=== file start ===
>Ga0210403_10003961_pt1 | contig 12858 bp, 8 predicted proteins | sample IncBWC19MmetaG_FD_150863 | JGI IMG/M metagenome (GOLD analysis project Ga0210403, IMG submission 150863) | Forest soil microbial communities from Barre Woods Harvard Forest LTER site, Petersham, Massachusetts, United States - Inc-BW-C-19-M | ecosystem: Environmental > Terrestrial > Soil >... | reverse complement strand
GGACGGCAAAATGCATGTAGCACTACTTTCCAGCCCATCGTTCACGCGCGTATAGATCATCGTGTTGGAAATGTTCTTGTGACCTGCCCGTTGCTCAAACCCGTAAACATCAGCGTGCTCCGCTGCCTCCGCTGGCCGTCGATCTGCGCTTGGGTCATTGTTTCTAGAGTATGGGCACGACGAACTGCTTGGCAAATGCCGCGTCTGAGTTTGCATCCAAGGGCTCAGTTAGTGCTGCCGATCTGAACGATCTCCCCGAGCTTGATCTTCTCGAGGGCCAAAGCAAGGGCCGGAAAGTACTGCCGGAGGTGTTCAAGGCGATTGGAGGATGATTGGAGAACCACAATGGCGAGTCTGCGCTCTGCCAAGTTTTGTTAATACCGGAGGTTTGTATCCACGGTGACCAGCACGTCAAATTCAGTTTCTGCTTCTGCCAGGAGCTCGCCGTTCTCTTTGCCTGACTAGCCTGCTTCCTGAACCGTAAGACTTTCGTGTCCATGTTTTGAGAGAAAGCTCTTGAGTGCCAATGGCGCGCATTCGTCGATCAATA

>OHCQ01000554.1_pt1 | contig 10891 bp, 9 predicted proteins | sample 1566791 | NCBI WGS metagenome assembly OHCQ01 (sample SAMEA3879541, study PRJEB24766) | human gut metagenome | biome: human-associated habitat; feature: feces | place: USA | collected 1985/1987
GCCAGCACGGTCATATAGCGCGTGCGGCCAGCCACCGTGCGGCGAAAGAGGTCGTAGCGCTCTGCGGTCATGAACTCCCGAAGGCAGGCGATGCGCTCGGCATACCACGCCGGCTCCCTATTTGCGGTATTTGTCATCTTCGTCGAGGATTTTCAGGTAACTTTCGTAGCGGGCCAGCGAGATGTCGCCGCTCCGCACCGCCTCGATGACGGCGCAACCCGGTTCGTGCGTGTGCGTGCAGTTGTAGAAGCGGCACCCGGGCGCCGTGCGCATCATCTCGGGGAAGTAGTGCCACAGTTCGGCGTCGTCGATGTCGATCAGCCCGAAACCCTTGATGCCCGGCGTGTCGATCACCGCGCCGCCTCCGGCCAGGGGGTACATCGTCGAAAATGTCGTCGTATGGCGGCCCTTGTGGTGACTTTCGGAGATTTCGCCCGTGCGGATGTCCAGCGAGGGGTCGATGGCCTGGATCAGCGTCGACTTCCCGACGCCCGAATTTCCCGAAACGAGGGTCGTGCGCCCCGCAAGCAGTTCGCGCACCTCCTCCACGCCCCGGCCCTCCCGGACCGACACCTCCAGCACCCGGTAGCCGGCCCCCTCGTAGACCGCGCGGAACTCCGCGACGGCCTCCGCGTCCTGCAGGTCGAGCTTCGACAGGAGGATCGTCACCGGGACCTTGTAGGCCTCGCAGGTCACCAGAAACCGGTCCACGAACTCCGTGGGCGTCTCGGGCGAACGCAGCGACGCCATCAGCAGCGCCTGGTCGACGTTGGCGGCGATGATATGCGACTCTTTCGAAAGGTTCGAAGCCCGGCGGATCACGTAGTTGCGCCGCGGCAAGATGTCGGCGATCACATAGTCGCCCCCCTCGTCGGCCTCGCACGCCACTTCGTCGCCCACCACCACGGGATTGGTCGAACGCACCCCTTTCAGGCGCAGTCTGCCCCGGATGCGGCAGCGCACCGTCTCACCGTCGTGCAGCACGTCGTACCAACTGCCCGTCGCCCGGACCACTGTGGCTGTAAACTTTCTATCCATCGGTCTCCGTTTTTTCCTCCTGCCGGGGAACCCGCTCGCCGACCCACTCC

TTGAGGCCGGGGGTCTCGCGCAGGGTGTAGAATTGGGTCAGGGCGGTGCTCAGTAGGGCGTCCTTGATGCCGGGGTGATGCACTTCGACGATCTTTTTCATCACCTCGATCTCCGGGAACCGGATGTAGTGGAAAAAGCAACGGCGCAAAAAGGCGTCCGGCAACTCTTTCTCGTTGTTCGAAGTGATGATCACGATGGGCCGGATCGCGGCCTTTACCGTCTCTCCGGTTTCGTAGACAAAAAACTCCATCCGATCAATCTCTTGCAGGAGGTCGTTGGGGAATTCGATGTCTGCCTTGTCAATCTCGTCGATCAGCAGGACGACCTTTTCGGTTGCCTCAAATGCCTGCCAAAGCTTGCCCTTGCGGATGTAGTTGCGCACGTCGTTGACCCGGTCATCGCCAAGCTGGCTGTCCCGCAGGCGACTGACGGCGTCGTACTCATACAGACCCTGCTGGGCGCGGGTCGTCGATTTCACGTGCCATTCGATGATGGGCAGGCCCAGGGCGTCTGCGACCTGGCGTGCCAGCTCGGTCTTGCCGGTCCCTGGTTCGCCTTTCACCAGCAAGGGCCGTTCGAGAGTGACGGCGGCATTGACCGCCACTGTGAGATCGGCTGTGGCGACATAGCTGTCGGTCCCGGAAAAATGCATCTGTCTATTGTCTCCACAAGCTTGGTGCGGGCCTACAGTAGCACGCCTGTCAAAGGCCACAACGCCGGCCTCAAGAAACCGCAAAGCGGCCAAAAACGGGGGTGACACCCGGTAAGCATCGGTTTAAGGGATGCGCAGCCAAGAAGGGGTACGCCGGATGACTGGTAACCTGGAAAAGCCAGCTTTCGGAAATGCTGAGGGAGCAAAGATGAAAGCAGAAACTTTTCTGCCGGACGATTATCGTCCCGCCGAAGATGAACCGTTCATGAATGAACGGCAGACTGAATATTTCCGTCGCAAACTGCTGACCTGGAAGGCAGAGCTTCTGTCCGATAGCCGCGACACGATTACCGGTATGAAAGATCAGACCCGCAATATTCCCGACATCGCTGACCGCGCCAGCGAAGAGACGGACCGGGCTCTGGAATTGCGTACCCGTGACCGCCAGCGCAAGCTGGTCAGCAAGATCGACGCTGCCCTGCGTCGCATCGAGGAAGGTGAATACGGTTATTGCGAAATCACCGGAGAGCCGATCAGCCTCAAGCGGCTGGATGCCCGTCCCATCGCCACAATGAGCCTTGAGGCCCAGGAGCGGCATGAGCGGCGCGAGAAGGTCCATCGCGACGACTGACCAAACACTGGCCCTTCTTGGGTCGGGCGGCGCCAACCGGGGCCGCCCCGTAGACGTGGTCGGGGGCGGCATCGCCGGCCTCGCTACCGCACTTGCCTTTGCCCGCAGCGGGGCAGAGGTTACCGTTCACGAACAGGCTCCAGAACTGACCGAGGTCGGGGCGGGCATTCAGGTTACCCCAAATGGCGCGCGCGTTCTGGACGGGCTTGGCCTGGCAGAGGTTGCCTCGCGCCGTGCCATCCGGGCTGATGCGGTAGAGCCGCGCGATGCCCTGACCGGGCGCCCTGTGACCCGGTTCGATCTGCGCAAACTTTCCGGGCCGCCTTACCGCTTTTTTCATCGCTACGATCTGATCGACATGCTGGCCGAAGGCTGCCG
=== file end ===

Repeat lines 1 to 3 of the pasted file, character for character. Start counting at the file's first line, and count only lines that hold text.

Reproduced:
>Ga0210403_10003961_pt1 | contig 12858 bp, 8 predicted proteins | sample IncBWC19MmetaG_FD_150863 | JGI IMG/M metagenome (GOLD analysis project Ga0210403, IMG submission 150863) | Forest soil microbial communities from Barre Woods Harvard Forest LTER site, Petersham, Massachusetts, United States - Inc-BW-C-19-M | ecosystem: Environmental > Terrestrial > Soil >... | reverse complement strand
GGACGGCAAAATGCATGTAGCACTACTTTCCAGCCCATCGTTCACGCGCGTATAGATCATCGTGTTGGAAATGTTCTTGTGACCTGCCCGTTGCTCAAACCCGTAAACATCAGCGTGCTCCGCTGCCTCCGCTGGCCGTCGATCTGCGCTTGGGTCATTGTTTCTAGAGTATGGGCACGACGAACTGCTTGGCAAATGCCGCGTCTGAGTTTGCATCCAAGGGCTCAGTTAGTGCTGCCGATCTGAACGATCTCCCCGAGCTTGATCTTCTCGAGGGCCAAAGCAAGGGCCGGAAAGTACTGCCGGAGGTGTTCAAGGCGATTGGAGGATGATTGGAGAACCACAATGGCGAGTCTGCGCTCTGCCAAGTTTTGTTAATACCGGAGGTTTGTATCCACGGTGACCAGCACGTCAAATTCAGTTTCTGCTTCTGCCAGGAGCTCGCCGTTCTCTTTGCCTGACTAGCCTGCTTCCTGAACCGTAAGACTTTCGTGTCCATGTTTTGAGAGAAAGCTCTTGAGTGCCAATGGCGCGCATTCGTCGATCAATA

>OHCQ01000554.1_pt1 | contig 10891 bp, 9 predicted proteins | sample 1566791 | NCBI WGS metagenome assembly OHCQ01 (sample SAMEA3879541, study PRJEB24766) | human gut metagenome | biome: human-associated habitat; feature: feces | place: USA | collected 1985/1987